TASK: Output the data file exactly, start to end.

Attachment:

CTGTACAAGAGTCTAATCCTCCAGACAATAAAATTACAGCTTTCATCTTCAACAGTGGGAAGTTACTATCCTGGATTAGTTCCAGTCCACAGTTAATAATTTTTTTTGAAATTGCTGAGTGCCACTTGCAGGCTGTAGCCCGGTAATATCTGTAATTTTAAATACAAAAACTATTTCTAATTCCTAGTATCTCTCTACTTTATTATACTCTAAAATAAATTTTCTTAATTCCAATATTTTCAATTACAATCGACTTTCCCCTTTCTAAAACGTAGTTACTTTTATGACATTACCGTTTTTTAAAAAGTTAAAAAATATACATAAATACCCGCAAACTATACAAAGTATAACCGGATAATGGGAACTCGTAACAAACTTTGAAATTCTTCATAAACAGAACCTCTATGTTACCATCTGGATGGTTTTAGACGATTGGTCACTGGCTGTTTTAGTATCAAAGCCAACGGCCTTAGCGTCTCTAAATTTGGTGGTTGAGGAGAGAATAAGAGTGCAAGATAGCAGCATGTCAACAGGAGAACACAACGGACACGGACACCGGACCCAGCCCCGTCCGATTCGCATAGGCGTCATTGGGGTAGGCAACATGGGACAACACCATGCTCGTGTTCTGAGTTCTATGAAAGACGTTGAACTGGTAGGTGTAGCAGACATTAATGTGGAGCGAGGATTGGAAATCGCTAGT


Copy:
CTGTACAAGAGTCTAATCCTCCAGACAATAAAATTACAGCTTTCATCTTCAACAGTGGGAAGTTACTATCCTGGATTAGTTCCAGTCCACAGTTAATAATTTTTTTTGAAATTGCTGAGTGCCACTTGCAGGCTGTAGCCCGGTAATATCTGTAATTTTAAATACAAAAACTATTTCTAATTCCTAGTATCTCTCTACTTTATTATACTCTAAAATAAATTTTCTTAATTCCAATATTTTCAATTACAATCGACTTTCCCCTTTCTAAAACGTAGTTACTTTTATGACATTACCGTTTTTTAAAAAGTTAAAAAATATACATAAATACCCGCAAACTATACAAAGTATAACCGGATAATGGGAACTCGTAACAAACTTTGAAATTCTTCATAAACAGAACCTCTATGTTACCATCTGGATGGTTTTAGACGATTGGTCACTGGCTGTTTTAGTATCAAAGCCAACGGCCTTAGCGTCTCTAAATTTGGTGGTTGAGGAGAGAATAAGAGTGCAAGATAGCAGCATGTCAACAGGAGAACACAACGGACACGGACACCGGACCCAGCCCCGTCCGATTCGCATAGGCGTCATTGGGGTAGGCAACATGGGACAACACCATGCTCGTGTTCTGAGTTCTATGAAAGACGTTGAACTGGTAGGTGTAGCAGACATTAATGTGGAGCGAGGATTGGAAATCGCTAGT